Wendy Liebmann, president of WSL Strategic Retail, a marketing and retail consultancy, said the notion of the shopping environment becoming a locus of both traditional and guerilla marketing techniques has caught on in recent years.

"It's become a new wave phenomenon, not only by fringe designers, painters, marketers, but by established companies who are looking for new ways to reach consumers, but in ways consumers find innovative," she said, noting that retailers and marketers are looking for ways "to create integrity from the street up as opposed to the corporation down. It seems like a continuation of that process that's developed quite aggressively over the last few years."

As for the notion of altering soup cans, Liebmann quipped, "Andy Warhol is probably rolling over in his grave right now."

The artistic allure of... Wal Mart?

Of course, artists have long used commercial spaces to spread political messages. Wal-Mart has proved to be an irresistible target for "retail sabotage," as evidenced in the San Francisco shop dropping exhibit earlier this year.

Artist Packard Jennings created a fake Mussolini action figure and packaged it in a box that advertised others in a fictional series, including Wal Mart founder Sam Walton. He returned the package to the store, attempted to buy it, and filmed the transaction as part of the exhibition.

Most shop droppers avoid getting caught in the act, however.

Watkins-Hughes said he has only been caught once and simply bluffed that it was for a school project.

"He was actually pretty good natured about it," said Watkins-Hughes of the store's manager. "He said we could do it. But the thing he was concerned with was us taking photographs in the store for fear of corporate espionage. He didn't even notice the cans first; he noticed the camera."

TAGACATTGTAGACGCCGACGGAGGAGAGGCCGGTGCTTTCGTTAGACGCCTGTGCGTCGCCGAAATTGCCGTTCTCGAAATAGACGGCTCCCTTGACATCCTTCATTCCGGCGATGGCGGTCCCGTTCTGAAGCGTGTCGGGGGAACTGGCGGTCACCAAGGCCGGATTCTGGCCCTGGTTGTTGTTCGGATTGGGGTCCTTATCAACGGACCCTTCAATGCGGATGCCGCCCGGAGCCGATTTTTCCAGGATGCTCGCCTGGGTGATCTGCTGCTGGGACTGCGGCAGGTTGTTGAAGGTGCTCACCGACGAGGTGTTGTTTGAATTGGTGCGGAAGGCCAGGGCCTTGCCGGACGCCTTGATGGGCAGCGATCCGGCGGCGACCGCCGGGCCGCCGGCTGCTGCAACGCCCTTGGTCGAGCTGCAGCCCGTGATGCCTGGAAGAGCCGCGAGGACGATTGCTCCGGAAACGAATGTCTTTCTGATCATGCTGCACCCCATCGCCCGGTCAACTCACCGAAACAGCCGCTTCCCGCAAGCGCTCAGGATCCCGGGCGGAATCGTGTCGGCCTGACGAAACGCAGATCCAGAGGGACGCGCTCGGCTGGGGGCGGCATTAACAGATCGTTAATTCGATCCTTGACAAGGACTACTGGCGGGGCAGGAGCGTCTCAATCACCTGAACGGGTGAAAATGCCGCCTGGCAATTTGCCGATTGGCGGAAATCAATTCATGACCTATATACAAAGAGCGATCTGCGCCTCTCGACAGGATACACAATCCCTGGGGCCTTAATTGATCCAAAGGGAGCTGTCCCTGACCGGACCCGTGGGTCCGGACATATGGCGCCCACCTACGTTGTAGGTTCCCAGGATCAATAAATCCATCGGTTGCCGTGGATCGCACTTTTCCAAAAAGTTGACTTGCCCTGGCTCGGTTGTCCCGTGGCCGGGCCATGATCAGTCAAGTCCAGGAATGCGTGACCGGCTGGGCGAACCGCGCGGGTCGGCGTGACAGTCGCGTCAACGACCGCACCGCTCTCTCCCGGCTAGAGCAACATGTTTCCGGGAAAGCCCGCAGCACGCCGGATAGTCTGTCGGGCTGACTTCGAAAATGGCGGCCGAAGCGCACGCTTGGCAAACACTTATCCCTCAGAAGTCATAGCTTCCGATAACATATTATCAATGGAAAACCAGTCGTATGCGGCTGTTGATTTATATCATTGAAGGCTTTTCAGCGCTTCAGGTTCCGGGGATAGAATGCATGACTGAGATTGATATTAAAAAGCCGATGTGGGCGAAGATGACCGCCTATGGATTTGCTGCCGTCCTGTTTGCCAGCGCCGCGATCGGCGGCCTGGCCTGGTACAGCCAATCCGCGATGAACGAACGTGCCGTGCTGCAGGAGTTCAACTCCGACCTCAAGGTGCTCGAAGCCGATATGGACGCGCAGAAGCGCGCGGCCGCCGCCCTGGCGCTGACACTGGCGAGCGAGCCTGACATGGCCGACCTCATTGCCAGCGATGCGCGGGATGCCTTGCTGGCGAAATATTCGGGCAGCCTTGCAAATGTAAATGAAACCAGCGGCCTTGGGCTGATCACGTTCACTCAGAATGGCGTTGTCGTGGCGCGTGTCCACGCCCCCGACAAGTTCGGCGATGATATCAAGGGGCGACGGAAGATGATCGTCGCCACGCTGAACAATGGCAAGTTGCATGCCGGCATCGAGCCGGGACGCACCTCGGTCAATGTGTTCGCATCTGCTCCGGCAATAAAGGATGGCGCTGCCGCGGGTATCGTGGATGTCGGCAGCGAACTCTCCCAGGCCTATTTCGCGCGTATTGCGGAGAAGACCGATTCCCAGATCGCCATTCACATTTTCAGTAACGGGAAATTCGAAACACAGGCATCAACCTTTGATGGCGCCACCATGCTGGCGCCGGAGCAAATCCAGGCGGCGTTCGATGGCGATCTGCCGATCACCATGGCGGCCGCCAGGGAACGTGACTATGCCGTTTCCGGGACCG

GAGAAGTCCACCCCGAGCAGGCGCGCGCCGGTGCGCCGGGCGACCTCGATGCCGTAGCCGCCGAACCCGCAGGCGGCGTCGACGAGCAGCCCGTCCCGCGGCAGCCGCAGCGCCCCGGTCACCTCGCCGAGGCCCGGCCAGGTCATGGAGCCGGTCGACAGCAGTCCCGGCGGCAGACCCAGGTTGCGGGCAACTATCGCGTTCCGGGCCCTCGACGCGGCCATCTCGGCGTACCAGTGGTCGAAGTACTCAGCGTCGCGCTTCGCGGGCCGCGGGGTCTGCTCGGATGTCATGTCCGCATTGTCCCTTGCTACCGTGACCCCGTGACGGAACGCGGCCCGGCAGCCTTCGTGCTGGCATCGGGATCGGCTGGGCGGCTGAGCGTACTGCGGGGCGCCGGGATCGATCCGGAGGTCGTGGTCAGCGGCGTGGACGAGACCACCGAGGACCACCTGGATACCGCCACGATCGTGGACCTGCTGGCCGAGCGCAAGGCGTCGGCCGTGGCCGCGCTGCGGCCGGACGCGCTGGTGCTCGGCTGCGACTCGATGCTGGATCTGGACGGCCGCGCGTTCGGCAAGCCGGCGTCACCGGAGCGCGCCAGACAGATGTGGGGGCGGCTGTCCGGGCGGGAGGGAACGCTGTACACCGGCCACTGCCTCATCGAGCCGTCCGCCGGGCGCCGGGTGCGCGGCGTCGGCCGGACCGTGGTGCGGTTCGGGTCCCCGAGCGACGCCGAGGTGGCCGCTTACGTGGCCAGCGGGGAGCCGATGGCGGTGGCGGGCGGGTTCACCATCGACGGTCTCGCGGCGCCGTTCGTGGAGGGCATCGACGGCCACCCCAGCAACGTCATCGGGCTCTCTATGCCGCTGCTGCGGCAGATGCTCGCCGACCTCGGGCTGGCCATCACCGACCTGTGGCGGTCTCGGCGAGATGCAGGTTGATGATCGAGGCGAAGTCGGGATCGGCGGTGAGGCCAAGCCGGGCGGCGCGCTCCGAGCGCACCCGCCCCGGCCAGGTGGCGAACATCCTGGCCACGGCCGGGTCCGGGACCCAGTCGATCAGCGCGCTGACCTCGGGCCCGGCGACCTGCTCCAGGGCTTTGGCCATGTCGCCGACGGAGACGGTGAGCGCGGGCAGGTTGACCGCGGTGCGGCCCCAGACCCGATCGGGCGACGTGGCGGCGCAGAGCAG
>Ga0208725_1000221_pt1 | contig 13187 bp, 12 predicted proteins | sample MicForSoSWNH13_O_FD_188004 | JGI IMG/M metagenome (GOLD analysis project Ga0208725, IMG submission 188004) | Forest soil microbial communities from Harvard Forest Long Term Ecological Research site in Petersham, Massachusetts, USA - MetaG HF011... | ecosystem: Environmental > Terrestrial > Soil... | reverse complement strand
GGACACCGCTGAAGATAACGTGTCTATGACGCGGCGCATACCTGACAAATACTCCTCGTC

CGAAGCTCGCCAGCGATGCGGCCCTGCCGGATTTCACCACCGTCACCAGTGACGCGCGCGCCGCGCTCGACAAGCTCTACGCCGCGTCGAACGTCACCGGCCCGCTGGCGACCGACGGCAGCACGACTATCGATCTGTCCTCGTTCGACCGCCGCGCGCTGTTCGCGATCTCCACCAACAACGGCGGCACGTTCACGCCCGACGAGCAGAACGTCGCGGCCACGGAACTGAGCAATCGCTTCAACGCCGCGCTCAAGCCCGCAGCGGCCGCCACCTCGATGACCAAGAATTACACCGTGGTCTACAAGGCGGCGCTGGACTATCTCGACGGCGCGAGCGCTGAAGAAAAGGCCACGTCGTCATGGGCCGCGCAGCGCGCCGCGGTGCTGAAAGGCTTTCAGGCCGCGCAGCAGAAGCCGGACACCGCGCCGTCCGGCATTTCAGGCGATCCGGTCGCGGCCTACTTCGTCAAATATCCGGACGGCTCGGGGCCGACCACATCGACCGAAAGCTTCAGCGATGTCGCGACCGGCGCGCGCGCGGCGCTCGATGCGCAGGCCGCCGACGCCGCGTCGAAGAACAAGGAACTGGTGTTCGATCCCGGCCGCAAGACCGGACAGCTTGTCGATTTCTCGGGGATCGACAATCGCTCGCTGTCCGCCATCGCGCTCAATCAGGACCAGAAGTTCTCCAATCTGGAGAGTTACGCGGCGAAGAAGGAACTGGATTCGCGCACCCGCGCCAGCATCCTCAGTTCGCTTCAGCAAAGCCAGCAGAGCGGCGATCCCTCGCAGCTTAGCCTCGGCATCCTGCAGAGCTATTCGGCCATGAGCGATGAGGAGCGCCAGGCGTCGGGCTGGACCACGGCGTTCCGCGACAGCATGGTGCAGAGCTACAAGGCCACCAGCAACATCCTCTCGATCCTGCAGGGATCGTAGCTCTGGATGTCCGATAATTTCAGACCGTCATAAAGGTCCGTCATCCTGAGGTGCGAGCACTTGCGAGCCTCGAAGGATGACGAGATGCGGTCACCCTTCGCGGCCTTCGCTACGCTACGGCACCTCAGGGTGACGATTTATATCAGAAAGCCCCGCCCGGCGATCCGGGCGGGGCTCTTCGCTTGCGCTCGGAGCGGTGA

Watkins-Hughes has announced an open call for submissions of paper artwork the size of can labels for an upcoming exhibition. He is asking for two copies, so that one can be placed on a can and shop dropped and the other can be exhibited in a gallery setting.

While the name is new, the concept has been in practice by activist "guerilla art" groups for some time. Since 1989, the Barbie Liberation Organization has been tackling what it sees as sexism among children's toys; the group swapped the voice hardware of Barbies with those in GI Joe dolls and replaced the products on store shelves. Shoppers expecting to push a button on Barbie's back and be greeted with the doll's familiar bubbly voice instead heard a masculine voice bellowing, "Vengeance is mine!" while unsuspecting G.I. Joe owners were greeted with a chirpy feminine voice proclaiming, "I love shopping!"

Some shop droppers are just merry pranksters. Photographer Marc Horowitz was shooting pictures for a Crate & Barrel catalogue and wrote "Dinner with Marc," followed by his home phone number, onto a dry erase board built into a piece of furniture he was photographing. The scribble was meant to make the shot seem more realistic, so imagine Horowitz's surprise when he was subsequently deluged with phone calls from catalogue recipients looking to make dinner plans.

Horowitz couldn't resist turning it into a project and launched his "National Dinner Tour," in which he is driving around the country and having dinner with people who responded to his ad. Horowitz has been chronicling his adventures on his web log and is currently putting together a TV show about his high jinks, which he is shopping around to networks, according to his web log.  Top of page